(a) The provisions of this act may be amended after its approval by the voters by a statute that is passed by a vote of a majority of the members of each house of the Legislature and signed by the Governor, provided that those amendments are consistent with and further the purpose and intent of this act as set forth in Section 3, including amendments to the exemptions in Section 1798.145 if the laws upon which the exemptions are based are amended to enhance privacy and are consistent with and further the purposes and intent of this act and amendments to address a decision of a state or federal court holding that a provision of the act is unconstitutional or preempted by federal law, provided that any further amendments to legislation that addresses a court holding shall be subject to this subdivision.
(b) Notwithstanding Section 1798.199.25, the Legislature may authorize additional compensation for members of the California Consumer Privacy Agency, if it determines that it is necessary to carry out the agency’s functions, by a statute that is passed by a vote of a majority of the members of each house of the Legislature and signed by the Governor.
(c) This section applies to all statutes amended or reenacted as part of this act, and all provisions of those statutes, regardless of whether this act makes any substantive change thereto.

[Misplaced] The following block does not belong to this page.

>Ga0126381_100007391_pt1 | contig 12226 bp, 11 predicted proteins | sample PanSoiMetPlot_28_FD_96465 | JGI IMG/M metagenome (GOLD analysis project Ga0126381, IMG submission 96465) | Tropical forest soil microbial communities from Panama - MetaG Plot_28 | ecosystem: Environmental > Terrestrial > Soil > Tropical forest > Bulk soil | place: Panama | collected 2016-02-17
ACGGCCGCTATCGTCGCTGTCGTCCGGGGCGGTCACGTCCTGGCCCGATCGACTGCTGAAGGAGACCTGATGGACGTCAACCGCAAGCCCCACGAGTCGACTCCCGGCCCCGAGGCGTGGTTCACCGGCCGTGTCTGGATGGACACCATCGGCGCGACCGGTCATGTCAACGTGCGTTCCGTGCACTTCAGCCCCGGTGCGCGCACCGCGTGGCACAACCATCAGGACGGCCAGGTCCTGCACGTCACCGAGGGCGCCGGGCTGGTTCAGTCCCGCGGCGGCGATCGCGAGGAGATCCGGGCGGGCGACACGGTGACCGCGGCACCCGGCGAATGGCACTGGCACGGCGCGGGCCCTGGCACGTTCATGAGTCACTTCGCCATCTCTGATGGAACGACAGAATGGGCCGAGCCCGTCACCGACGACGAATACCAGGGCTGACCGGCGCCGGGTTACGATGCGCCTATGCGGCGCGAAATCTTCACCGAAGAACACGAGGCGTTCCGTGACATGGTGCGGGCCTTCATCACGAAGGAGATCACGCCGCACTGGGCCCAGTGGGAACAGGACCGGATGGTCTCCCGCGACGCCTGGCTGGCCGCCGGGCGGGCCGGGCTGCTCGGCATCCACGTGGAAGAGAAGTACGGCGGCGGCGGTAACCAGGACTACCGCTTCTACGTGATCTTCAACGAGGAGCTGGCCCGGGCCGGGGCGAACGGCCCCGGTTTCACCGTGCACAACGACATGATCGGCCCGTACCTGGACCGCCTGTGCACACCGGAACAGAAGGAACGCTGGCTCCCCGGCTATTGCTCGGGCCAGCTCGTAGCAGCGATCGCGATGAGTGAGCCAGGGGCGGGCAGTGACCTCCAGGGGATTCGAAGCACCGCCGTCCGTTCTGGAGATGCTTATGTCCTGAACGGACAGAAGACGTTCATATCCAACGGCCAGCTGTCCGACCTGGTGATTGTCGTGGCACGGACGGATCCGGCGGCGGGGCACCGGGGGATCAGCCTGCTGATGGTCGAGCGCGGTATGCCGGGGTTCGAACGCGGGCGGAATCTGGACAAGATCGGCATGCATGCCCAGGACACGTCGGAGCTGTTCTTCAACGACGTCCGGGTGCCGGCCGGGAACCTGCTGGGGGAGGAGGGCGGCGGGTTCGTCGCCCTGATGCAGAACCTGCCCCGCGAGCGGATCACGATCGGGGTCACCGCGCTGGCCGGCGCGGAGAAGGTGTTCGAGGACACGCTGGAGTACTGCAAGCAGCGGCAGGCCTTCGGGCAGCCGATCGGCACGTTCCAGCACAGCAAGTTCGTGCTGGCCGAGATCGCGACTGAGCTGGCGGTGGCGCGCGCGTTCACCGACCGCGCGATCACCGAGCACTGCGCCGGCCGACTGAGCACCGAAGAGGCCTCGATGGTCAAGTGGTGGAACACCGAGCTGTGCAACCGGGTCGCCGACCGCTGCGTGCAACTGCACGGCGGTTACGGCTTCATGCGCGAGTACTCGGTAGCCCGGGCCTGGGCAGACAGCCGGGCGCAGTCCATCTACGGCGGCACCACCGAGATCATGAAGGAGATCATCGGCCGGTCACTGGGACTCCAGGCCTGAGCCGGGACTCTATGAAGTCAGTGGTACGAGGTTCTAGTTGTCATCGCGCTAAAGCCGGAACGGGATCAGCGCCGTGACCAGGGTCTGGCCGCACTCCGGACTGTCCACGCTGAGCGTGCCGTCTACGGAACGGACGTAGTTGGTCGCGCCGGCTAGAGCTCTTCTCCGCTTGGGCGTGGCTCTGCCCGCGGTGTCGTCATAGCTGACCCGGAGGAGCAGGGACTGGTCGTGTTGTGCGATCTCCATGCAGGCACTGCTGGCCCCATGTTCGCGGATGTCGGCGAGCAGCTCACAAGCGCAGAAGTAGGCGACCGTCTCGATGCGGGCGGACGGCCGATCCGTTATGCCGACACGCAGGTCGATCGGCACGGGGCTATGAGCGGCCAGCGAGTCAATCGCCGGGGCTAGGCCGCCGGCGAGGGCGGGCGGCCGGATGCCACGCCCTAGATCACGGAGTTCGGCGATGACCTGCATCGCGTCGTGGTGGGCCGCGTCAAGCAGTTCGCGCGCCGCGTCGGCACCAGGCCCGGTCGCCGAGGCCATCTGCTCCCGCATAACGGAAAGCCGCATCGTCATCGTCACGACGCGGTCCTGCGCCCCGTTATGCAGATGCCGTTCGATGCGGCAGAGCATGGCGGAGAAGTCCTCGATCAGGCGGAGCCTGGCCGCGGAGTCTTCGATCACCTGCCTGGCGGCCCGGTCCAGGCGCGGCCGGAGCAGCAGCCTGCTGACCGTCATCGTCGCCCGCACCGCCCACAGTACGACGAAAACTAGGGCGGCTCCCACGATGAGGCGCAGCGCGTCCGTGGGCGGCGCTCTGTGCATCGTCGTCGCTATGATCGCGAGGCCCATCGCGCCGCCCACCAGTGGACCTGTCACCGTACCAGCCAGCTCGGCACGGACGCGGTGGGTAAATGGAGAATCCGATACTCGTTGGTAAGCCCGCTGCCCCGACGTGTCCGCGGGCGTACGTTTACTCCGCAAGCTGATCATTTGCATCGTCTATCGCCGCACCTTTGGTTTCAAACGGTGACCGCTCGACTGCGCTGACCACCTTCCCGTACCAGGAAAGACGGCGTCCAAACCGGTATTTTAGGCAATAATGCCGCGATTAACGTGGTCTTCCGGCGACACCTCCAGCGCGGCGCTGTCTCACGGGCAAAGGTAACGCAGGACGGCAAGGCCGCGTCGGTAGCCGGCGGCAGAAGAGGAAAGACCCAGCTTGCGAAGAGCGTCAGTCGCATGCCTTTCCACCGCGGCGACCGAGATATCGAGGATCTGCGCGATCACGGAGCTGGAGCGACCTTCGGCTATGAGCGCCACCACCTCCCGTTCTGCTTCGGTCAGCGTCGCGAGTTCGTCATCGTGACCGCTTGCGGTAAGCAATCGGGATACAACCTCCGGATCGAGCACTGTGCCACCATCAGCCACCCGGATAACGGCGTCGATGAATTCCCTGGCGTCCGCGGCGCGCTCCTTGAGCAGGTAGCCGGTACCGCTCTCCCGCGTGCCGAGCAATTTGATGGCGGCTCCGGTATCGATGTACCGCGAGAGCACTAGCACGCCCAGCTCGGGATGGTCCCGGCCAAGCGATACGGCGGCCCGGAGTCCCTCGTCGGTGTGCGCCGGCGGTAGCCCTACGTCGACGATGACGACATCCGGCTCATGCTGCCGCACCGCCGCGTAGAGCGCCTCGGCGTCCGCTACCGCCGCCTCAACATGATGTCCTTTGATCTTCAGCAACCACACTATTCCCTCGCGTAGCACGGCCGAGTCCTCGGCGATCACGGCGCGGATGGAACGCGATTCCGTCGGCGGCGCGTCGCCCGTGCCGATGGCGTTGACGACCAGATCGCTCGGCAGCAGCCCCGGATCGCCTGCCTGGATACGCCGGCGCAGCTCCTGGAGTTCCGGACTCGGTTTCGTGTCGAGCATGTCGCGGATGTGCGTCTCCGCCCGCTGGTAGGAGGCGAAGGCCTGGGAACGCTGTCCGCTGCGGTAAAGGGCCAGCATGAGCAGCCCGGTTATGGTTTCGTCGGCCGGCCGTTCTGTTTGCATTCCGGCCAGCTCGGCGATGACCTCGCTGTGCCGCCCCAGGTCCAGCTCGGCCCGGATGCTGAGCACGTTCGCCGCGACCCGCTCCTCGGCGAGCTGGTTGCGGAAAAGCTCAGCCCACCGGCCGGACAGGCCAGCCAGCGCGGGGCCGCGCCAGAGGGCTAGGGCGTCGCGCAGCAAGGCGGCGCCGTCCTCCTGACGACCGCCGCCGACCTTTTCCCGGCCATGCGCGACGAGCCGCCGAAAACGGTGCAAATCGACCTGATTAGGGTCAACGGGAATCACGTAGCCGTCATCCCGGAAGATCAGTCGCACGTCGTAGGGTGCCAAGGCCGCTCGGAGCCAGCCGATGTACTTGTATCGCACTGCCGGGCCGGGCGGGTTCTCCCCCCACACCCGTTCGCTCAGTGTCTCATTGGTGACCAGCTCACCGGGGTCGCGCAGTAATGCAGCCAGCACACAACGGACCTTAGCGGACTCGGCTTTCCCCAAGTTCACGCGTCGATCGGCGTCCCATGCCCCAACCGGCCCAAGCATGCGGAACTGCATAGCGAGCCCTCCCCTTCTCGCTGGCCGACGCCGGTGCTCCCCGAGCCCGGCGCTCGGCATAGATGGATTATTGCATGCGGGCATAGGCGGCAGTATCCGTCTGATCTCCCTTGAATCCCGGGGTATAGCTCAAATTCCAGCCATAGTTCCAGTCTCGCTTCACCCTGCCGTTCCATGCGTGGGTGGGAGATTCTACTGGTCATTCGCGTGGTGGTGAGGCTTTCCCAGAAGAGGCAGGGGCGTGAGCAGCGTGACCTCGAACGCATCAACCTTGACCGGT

(d) The provisions of this act shall prevail over any conflicting legislation enacted after January 1, 2020. Any amendments to this act or any legislation that conflicts with any provision of this act shall be null and void upon passage of this act by the voters, regardless of the code in which it appears. Legislation shall be considered “conflicting” for purposes of this subdivision, unless the legislation is consistent with and furthers the purpose and intent of this act as set forth in Section 3.
If any provision of this measure, or part of this measure, or the application of any provision or part to any person or circumstances, is for any reason held to be invalid, the remaining provisions, or applications of provisions, shall not be affected, but shall remain in full force and effect, and to this end the provisions of this measure are severable. If a court were to find in a final, unreviewable judgment that the exclusion of one or more entities or activities from the applicability of the act renders the act unconstitutional, those exceptions should be severed and the act should be made applicable to the entities or activities formerly exempt from the act. It is the intent of the voters that this act would have been enacted regardless of whether any invalid provision had been included or any invalid application had been made.